Education is the most powerful weapon which you can use to change the world and the most effective way to break out of the cycle of poverty. Yet, after 70 years of Independence, over two crore children (NSS-2014) still remain out-of-school in India. These children are not only deprived of their right to receive an education but they lose their childhood to earn bread for a living.
Government through its Right to Education Act, 2009 have been making its way in enrolling and retaining children in school especially from the marginalized sector. According to the National Survey for Estimation of Out-of-School Children conducted in 2014, more than 60% of children dropped out before completing 3rd grade and according to the Institute for Policy Research Studies (PRS), nearly 50% of students dropped out by 11th grade. With the existence of such staggering numbers, the proper implementation of the Right to Education Act is yet to be made.
NGO helps in identifying the most vulnerable children in the poorest states of India. Due to unaccessibility and poverty, children miss out on school. Vistar Foundation helps enrol children in school under the Right to Education Act (RTE). Children who have dropped out and missed few years of schooling, Vistar Foundation provides them with gap classes which help them get enrolled in their age-appropriate grade..
Awareness and Counseling
Through workshops and various activities, awareness is generated amongst parents and local communities about the importance of education. Vistar Foundation also conducts regular counseling sessions to encourage parents to send their children especially girls to school and help them participate in various activities.
Vistar Foundation forms school management committees comprising of teachers, students and parents to help them take accountability in children and school's development.
Learning activities, sports and school committees help children in personality development and leadership. Vistar Foundation conducts multiple activities in schools that help them learn their rights, build skills and develop confidence.
To receive quality education other elements play a major role. Vistar Foundation helps in proper implementation of Right to Education Acts in schools across three poorest states in India, train teachers, strengthen school infrastructure, provide books and other learning materials to children and schools in need.
All this can be achieved when we work together. You can be a part of this change. A monthly contribution can help families break out of poverty. When crores of children are out-of-school, contributions from generous individuals like you can make their dream of going to school a reality. You too can help children build a better future for themselves and our nation. Donate today to an NGO like Vistar Foundation and be a part of a movement. Gift a child education.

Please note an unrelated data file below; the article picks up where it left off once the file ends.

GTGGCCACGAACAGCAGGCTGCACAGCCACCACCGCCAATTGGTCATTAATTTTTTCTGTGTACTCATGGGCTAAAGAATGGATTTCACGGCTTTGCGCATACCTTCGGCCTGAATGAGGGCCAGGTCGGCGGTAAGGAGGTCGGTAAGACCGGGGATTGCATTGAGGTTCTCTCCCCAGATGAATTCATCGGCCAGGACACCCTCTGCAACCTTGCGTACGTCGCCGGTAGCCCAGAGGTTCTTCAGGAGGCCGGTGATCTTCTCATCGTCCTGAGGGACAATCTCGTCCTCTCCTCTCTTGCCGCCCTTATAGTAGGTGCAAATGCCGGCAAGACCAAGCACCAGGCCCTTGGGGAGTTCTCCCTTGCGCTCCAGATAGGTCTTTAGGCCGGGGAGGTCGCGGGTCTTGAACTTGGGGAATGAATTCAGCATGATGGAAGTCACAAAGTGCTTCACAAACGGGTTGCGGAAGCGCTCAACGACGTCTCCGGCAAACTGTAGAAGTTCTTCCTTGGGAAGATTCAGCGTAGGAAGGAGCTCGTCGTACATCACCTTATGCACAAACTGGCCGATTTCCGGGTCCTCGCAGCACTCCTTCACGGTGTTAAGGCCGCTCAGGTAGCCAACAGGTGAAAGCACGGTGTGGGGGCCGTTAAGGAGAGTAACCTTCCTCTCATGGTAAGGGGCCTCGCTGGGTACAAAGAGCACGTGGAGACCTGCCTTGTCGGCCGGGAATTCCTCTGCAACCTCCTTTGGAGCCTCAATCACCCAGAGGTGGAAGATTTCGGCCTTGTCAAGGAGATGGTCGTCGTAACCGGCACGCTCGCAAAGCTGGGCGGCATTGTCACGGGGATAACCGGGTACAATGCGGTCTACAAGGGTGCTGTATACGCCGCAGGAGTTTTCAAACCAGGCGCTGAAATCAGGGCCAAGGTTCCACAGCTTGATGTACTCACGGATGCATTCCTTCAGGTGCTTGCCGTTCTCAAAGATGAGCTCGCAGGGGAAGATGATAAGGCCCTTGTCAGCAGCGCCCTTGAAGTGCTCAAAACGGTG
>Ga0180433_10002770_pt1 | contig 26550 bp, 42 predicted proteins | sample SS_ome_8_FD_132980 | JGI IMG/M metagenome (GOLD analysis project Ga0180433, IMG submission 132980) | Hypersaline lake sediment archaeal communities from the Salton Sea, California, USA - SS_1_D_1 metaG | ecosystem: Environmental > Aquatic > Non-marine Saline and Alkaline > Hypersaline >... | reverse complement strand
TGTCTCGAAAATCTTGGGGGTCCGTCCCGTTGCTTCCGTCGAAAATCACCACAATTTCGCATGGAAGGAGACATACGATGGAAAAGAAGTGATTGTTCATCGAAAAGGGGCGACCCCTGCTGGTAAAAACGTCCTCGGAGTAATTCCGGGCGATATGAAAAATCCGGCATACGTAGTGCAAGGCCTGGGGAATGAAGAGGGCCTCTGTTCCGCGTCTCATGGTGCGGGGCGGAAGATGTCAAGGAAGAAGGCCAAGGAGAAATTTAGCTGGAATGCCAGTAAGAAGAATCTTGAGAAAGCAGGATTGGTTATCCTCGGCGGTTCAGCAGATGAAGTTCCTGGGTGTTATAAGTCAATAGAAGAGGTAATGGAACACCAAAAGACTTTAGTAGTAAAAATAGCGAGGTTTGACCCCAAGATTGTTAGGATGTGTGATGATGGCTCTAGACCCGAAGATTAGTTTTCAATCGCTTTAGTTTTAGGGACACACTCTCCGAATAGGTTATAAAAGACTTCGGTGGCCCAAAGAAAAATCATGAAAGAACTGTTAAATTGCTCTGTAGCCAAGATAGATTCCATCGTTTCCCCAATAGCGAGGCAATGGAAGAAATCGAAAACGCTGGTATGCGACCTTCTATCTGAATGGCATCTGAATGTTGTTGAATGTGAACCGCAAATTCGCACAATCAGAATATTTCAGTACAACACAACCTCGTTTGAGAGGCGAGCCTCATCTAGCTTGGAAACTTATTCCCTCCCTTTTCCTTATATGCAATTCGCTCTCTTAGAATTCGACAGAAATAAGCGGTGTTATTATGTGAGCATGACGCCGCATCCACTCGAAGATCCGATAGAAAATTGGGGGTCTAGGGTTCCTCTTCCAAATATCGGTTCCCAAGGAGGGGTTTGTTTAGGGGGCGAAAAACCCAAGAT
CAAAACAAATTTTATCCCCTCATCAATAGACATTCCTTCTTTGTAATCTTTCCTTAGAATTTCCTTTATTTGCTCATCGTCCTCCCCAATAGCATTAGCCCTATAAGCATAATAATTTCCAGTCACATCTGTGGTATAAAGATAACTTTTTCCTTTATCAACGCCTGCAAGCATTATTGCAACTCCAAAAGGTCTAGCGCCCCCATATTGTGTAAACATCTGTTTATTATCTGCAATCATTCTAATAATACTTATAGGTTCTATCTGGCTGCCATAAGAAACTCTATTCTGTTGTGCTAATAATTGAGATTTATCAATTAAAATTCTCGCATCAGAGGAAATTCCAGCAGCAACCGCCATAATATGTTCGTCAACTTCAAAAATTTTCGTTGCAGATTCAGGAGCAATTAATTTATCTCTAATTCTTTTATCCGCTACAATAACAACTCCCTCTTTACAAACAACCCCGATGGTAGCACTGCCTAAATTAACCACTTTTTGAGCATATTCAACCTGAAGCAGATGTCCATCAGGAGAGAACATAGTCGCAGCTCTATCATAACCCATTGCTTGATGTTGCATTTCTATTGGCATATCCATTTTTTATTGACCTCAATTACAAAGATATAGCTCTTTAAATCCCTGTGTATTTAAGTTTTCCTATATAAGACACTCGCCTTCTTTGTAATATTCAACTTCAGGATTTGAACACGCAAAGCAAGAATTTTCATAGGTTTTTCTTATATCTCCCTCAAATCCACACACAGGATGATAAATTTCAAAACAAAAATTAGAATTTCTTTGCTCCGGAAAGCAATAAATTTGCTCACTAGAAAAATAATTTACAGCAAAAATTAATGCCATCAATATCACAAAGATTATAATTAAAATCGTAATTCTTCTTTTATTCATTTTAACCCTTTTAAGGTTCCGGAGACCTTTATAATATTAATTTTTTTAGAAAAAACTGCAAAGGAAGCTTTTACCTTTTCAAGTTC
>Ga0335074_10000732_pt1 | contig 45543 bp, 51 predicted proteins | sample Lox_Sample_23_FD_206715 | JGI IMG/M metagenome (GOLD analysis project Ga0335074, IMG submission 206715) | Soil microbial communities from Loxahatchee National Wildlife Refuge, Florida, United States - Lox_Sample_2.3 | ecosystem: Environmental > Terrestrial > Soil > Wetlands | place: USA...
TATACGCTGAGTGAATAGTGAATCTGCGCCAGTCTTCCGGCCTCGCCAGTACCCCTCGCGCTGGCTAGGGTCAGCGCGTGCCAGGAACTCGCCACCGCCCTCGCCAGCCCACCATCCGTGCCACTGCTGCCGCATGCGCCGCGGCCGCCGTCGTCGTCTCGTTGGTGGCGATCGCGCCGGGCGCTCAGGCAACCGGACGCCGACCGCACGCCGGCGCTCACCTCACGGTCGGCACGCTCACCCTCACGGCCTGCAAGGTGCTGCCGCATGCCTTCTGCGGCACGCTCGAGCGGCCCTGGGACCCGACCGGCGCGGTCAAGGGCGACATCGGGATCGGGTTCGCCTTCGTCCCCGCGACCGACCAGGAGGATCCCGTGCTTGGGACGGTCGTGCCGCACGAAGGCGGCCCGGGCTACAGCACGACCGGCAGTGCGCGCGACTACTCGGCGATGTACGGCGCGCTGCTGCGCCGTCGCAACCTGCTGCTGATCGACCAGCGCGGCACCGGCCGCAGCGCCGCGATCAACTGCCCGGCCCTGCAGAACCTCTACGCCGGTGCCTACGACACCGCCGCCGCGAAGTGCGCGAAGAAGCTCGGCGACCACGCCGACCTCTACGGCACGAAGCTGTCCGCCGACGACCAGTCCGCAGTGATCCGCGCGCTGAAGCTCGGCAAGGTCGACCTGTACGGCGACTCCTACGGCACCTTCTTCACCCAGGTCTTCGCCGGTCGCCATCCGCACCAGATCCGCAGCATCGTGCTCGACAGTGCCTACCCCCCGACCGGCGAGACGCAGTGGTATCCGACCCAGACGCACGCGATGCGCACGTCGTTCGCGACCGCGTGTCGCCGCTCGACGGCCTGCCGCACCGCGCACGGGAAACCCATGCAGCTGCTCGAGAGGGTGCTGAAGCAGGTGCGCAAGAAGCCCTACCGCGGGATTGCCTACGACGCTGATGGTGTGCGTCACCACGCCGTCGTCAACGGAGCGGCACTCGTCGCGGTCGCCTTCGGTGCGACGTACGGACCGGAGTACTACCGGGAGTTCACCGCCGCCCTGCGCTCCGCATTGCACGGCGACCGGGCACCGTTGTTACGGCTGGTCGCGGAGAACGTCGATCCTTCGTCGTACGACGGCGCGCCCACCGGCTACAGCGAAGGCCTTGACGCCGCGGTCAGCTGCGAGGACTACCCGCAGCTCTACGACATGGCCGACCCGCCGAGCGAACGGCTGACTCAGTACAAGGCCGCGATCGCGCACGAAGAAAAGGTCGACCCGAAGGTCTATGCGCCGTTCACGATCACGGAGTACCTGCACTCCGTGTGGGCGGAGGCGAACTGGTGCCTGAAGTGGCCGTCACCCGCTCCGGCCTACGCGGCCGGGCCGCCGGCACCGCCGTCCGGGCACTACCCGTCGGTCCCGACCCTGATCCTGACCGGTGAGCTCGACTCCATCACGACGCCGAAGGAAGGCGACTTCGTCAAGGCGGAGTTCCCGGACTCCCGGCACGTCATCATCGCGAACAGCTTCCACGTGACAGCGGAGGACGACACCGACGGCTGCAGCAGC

- Improving Health in Jharkhand India
- Skill Development
The areas of focus of Vistar Foundation are: Child education, Healthcare, Youth employability and, Girl child and Woman empowerment. Vistar Foundation relentlessly works towards providing education to underprivileged children under difficult circumstances such as child labour, children of poorest of the parents, children with rare disabilities, disaster struck children and slum children. It has reached more than 3,,000 beneficiaries through its projects annually. Vistar Foundation was born, in 2004. It works towards quality healthcare, keeping in mind a positive impact on the environment. It also works towards other causes that go hand-in-hand with healthcare, such as nutrition, taking sincere effort to achieve its ideals. Several programs have been organised. Vistar carried out a dental health check in the Kumrum Basti, Mango and taught 350 people the importance of the correct brushing techniques and oral care. They have also regularly provided medicines for Vistar Children’s Home and St. Mary’s School, Sindri (Dhanbad) since 2004. Vistar also supplies monthly rations for daily breakfast for the 50 to 60 resident children there..
As the world’s second-most-populous country and one of its fastest-growing economies, India faces both unique challenges and unprecedented opportunities in the sphere of public health. For more than a decade, India has experienced record-breaking economic growth that has been accompanied by significant reductions in poverty. According to the World Bank, infant mortality in India fell from 66 to 38 per 1,000 live births from 2000 to 2015. Life expectancy at birth has increased from 63 to 68 years, and the maternal mortality ratio has fallen from 374 to 174 per 100,000 live births over the same period. India also has dynamic pharmaceutical and biotechnology industries; world-class scientists, including a burgeoning clinical trials industry; and leading hospitals that attract foreign patients and treat its better-off citizens. Yet Indian government and public health officials agree that the country also faces persistent and daunting public health challenges, particularly for the poor. These include child under nutrition and low birth weights that often lead to premature death or lifelong health problems; high rates of neonatal and maternal mortality; growth in non-communicable diseases such as obesity, diabetes, and tobacco use, leading to cancer and other diseases; and high rates of road traffic accidents that result in injuries and deaths. As the Indian government strives to provide comprehensive health coverage for all, the country’s rapidly developing health system remains an area of concern. There are disparities in health and health care systems between poorer and richer states and underfunded health care systems that in many cases are inefficiently run and underregulated. New government-financed health insurance programs are increasing coverage, but insurance remains limited. Public and private health systems are placing huge demands on the country’s capacity to train exceptional health leaders and professionals. Rising to meet these challenges, the people of India have an opportunity to have a major influence on their own future health and on the future of public health and medical efforts globally.